This gives some indication regarding whether or not unlimited storage in iCloud Photos will become free. If Apple doesn’t use photos and other data from iCloud to make money, then it’s probably not feasible to deliver it as a no cost service.

The Photos battle is an important conversation to have in the edtech community. I really respect Google’s products, but that doesn’t mean educators should stick their heads in the ground and not think about tech implications. (As of right now, I’m still sticking to my photos strategy.)

The tech. + Soc. Sem. conflation

I had a conversation recently at a conference with some edtech teachers who didn’t look highly upon AVID teaching strategies. This surprised me. I credit AVID for making me a much better English teacher–especially after I attended a Critical Reading session at the AVID Summer Institute in San Diego many years ago. One of the bones the teachers had to pick with AVID was the use of Socratic Seminars.

In short, a Socratic Seminar is when students split into two circles: a small inner circle and a large outer circle. The inner circle students are the only ones who are allowed to discuss high level questions. The outer circle students take Cornell Notes concerning what the inner circle participants say. At the end of the discussion, all students write a summary.

The problem the edtech teachers have with this strategy is the outer circle students aren’t participating. Technically, the students are participating because they’re listening, taking notes, and then devising a summary at the end of the discussion–but I understand the teachers’ point: The outer circle students aren’t allowed to communicate with the rest of the class.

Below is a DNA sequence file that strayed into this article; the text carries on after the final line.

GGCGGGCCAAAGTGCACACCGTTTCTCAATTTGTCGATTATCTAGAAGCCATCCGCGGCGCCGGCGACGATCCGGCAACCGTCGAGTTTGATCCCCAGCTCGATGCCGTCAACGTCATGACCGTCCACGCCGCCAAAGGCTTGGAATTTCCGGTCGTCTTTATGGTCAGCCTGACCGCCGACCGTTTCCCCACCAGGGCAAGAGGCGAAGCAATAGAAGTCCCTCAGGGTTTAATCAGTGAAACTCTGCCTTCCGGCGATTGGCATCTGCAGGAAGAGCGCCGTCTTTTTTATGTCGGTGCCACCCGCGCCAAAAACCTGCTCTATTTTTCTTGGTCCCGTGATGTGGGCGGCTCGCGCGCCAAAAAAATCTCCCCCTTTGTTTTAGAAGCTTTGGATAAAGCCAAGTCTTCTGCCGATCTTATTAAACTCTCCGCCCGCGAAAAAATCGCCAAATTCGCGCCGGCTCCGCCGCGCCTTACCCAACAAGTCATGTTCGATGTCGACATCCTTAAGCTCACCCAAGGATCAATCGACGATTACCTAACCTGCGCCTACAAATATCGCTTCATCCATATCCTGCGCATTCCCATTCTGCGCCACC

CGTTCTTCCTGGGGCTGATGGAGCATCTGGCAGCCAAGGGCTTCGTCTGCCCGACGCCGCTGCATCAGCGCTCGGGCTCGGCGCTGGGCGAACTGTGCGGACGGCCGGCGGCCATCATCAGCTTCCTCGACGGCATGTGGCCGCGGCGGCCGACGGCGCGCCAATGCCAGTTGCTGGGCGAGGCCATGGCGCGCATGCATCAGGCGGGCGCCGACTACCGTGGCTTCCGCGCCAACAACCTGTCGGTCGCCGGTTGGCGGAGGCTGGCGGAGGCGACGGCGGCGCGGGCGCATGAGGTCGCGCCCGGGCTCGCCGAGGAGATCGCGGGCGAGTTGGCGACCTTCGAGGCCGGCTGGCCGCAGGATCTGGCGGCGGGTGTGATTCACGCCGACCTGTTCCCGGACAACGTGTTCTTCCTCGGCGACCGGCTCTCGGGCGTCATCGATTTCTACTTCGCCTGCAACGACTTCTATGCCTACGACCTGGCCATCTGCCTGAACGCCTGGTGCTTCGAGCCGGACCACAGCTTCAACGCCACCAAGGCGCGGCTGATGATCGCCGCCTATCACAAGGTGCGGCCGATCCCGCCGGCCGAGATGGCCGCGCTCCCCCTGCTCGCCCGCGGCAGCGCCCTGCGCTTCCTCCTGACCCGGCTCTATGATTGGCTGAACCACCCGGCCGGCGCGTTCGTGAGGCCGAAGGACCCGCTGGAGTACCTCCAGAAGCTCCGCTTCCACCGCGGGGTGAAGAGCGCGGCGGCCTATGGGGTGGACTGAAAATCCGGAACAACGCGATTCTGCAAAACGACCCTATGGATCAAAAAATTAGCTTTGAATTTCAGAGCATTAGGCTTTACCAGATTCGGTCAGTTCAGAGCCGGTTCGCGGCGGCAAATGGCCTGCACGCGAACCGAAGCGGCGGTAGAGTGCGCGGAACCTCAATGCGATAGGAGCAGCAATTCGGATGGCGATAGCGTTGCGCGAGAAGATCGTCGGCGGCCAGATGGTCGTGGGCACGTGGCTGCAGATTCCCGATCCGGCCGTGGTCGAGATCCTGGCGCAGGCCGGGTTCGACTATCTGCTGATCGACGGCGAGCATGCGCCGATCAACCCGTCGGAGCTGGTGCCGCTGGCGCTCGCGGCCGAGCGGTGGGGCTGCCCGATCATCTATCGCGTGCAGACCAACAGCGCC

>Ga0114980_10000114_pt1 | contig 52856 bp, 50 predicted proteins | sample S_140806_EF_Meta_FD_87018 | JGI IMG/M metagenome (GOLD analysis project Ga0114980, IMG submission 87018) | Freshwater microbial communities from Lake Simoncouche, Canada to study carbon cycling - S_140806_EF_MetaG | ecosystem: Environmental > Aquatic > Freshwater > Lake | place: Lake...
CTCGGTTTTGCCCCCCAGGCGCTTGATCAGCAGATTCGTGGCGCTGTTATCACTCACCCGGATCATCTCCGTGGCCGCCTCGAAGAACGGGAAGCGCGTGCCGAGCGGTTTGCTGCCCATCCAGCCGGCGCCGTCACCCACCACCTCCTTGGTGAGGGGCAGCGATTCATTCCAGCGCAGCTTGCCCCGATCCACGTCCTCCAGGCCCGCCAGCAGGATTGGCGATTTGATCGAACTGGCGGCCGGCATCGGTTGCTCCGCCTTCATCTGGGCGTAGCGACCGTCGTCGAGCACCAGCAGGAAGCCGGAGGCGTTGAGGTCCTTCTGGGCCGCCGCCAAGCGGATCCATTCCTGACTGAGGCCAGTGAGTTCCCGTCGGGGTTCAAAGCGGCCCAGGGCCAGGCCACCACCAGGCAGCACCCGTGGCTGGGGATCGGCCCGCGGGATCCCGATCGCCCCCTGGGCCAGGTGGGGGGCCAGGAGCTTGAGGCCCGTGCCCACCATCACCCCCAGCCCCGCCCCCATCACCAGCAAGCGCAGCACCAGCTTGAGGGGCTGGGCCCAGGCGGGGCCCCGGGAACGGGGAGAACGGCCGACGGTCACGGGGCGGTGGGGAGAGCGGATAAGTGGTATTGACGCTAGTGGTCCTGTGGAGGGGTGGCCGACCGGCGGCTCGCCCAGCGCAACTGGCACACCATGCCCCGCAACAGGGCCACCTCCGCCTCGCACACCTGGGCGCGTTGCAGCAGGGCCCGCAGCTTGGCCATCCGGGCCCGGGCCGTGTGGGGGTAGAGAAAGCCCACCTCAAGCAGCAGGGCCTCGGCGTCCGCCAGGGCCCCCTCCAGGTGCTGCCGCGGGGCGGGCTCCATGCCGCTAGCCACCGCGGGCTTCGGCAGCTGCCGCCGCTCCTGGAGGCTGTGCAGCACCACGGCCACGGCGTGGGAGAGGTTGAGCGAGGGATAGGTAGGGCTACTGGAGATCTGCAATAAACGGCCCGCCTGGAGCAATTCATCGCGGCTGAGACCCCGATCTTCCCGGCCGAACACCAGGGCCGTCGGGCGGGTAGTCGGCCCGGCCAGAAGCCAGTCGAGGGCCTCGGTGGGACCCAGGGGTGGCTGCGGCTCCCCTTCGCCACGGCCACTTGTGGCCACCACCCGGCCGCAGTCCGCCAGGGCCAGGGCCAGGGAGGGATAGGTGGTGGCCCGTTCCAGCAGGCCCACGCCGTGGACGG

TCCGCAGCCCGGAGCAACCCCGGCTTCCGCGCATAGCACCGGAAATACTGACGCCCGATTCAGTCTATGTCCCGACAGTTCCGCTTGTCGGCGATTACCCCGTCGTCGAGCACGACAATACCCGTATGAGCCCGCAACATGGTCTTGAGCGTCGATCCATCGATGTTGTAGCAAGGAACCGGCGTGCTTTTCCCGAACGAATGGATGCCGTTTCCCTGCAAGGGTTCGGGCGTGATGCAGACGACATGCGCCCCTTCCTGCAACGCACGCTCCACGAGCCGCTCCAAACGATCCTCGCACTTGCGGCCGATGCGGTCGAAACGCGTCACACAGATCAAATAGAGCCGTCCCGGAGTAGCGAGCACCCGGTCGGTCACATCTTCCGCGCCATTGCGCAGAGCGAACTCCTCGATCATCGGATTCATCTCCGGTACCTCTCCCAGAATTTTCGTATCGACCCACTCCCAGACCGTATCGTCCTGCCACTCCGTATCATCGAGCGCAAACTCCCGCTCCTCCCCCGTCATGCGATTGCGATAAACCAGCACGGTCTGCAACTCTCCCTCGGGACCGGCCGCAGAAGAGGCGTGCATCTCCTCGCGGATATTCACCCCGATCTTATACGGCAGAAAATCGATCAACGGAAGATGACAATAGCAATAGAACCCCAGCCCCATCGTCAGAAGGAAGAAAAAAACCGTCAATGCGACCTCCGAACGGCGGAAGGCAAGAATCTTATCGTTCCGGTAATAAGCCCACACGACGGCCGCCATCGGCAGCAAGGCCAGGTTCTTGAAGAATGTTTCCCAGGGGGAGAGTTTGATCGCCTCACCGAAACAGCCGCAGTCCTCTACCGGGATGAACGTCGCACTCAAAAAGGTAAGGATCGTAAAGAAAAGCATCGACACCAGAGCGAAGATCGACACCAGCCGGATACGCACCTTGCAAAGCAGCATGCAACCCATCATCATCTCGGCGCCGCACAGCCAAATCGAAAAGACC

The solution is found in a conflation of technology and AVID. Instead of making the outer circle write Cornell Notes, the students should all have devices on which they’re backchanneling via Google+, Edmodo,  or whichever LMS of their choice. In this way they kids are communicating but not interrupting the flow of conversation that’s happening in the inner circle. Instead of traditional note taking and summary writing at the end of the Socratic Seminar, the teacher can put up the backchanneling thread on a projector, and the students can either write about or discuss what was shared during the seminar.

This is an effective combination of sound teaching with technology augmentation. I’ve found oftentimes that edtech teachers ignore good teaching strategies while AVID ignores edtech. When you begin moving across the SAMR model, the marriage of both sides becomes very appealing.